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Dana Kullgren

The French Honor Society worked together to replicate a Seurat painting.

French Honor Society creates Seurat masterpiece

On November 7, the French Honor Society (FHS) hosted activities to celebrate French artwork and culture. For one activity, the group met in French teacher Madame Dragana Blonder’s room and worked together to create an artistic chef d’œuvre (which is French for masterpiece).

Dana Kullgren
FHS students Sierra Rossman, Justin Filigenzi, Micah Brown, Kiannah Davy, and Anna Choudhary work on pages of the artwork.

Georges Seurat is one of France’s most famous artists. He is known for his innovative painting techniques, such as pointillism, which involves the use of many colored dots to create the illusion of a complete image.

The French Honor Society printed out 28 pieces of Seurat’s Un dimanche après-midi à l’Île de la Grande Jatte as a set of coloring pages. This painting is one of Seurat’s most famous works and is done in the style of pointillism. FHS members attempted to replicate this painting by each choosing a coloring sheet and coloring it in the way they thought best. Then, all of the pieces were assembled into one massive, multicolored replication of Seurat’s Grande Jatte.

Maria Bernal, the FHS officer in charge, said, “I hope that it’ll help people realize there’s more to French culture than baguettes and the Eiffel Tower.” She said that, by seeing how French artists were inspired by the countryside and landscape of France, students who study the language and culture can gain a greater appreciation of France and French culture.

Bernal said that Monet is one of her favorite French artists because she thinks his landscapes are beautiful, but that she loves Manet’s work as well.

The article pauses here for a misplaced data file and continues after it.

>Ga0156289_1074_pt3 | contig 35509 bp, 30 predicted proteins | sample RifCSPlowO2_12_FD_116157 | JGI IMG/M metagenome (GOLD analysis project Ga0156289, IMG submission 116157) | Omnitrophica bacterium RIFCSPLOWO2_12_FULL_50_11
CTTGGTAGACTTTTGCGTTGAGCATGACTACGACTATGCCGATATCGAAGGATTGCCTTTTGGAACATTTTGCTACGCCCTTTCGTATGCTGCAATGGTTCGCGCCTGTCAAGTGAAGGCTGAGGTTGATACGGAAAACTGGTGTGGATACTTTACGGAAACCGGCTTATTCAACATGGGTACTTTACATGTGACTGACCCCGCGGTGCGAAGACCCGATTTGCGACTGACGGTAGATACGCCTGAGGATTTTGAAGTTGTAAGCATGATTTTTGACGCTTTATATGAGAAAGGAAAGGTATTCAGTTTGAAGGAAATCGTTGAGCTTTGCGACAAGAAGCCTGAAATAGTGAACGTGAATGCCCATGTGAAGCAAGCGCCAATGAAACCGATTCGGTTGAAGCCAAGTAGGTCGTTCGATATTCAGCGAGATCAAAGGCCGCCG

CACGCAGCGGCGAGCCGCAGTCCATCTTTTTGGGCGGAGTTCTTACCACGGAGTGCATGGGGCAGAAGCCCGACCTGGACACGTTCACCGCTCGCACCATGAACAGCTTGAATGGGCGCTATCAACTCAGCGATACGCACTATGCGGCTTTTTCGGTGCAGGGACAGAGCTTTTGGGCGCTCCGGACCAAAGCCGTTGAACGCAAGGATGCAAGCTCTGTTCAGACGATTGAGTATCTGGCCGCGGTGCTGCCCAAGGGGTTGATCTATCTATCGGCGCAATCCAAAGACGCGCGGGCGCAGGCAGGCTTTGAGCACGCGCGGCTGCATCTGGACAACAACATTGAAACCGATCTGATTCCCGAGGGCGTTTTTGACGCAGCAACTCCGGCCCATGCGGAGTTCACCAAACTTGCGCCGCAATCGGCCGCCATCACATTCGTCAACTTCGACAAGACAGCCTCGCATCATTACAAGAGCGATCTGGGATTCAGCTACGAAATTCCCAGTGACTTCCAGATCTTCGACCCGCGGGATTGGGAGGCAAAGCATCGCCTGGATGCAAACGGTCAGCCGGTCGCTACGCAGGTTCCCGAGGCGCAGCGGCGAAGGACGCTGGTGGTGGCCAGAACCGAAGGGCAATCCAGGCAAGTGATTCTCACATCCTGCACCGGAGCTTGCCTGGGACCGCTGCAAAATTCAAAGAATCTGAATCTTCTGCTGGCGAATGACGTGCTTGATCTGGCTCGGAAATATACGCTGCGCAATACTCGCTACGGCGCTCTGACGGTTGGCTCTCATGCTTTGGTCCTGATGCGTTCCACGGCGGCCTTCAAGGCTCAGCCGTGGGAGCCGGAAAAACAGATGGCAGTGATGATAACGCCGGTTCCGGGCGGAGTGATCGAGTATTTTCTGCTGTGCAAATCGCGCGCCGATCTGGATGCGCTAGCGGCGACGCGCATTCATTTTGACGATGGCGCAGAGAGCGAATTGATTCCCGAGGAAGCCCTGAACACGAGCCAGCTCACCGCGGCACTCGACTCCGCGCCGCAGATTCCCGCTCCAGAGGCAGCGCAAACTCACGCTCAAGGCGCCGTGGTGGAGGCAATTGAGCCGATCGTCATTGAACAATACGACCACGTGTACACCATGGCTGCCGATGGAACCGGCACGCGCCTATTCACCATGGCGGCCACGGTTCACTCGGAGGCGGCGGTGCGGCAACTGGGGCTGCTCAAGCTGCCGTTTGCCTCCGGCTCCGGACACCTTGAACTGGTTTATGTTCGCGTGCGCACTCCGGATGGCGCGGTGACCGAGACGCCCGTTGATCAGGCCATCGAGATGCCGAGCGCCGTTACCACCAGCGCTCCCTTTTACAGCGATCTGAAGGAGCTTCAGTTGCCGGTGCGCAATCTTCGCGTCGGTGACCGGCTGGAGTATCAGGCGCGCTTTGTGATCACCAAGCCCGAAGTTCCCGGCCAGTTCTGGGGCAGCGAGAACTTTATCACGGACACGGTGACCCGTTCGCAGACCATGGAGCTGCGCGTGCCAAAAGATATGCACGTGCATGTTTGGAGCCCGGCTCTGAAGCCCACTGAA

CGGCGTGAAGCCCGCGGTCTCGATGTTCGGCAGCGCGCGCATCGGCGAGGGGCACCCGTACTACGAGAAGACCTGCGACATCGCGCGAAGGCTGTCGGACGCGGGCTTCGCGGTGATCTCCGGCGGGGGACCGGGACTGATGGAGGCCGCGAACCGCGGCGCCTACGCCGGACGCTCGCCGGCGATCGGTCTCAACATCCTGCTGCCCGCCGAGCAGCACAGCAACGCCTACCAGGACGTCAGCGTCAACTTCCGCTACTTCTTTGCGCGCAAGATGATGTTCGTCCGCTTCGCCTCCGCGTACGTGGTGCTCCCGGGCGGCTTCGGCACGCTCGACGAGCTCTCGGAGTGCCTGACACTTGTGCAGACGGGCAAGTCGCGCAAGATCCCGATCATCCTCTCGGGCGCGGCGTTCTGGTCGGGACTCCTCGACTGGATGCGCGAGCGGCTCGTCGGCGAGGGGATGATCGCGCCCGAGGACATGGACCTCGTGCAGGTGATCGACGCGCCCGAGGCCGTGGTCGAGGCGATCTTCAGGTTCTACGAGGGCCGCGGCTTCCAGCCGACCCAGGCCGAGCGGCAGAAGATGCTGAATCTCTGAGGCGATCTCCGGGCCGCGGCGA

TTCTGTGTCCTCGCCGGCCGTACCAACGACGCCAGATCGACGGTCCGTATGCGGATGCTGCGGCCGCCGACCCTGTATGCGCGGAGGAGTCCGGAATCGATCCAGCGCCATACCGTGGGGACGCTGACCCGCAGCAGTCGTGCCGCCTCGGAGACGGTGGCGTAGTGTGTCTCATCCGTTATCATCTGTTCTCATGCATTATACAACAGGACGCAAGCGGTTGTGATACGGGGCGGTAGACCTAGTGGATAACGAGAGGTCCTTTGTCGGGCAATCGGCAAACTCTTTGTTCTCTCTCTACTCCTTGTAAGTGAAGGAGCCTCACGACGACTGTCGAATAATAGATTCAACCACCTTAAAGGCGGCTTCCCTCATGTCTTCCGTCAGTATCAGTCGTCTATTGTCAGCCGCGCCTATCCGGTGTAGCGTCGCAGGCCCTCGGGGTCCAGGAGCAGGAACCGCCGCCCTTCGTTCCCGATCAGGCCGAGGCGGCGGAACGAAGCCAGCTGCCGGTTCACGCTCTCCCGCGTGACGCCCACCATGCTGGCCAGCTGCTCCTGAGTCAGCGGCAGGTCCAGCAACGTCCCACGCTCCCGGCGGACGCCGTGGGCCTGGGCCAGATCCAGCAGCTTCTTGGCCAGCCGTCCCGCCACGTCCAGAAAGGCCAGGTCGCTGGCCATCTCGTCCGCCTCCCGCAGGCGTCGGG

This art event was a part of National French Week, November 1-9. The American Association of Teachers of French (AATF) established this event in 2013.

According to the AATF, French Week (La Semaine du Francais) was made to “celebrate the French language and French-speaking cultures which are found both in the U.S. and on all continents.”

Dana Kullgren
Katie Roach and Hope Kingsley work on coloring their parts of the artwork.

Blonder said, “French Week was created to promote the learning of French in schools and outside of the classroom.”

To learn more about French Week 2018, read Lancer Media’s article about the first day of French Week.

This art activity allowed French students to celebrate French culture in an environment outside the classroom, which is the primary goal of French week.

Micah Brown, an FHS member and participant in this activity, said that this event was his favorite part of French Week because he enjoys coloring. He also said that imitating famous French paintings has enriched his life.

Another FHS member who attended this event, Hope Kingsley, said, “This was my favorite part of French Week because we got to express ourselves in new ways.” She said that, through coloring these parts of a whole painting, she learned more about French culture.

According to Blonder, the finished composition, once pieced together, will be hung in a prominent place where the rest of the school can view and appreciate it after French Week.

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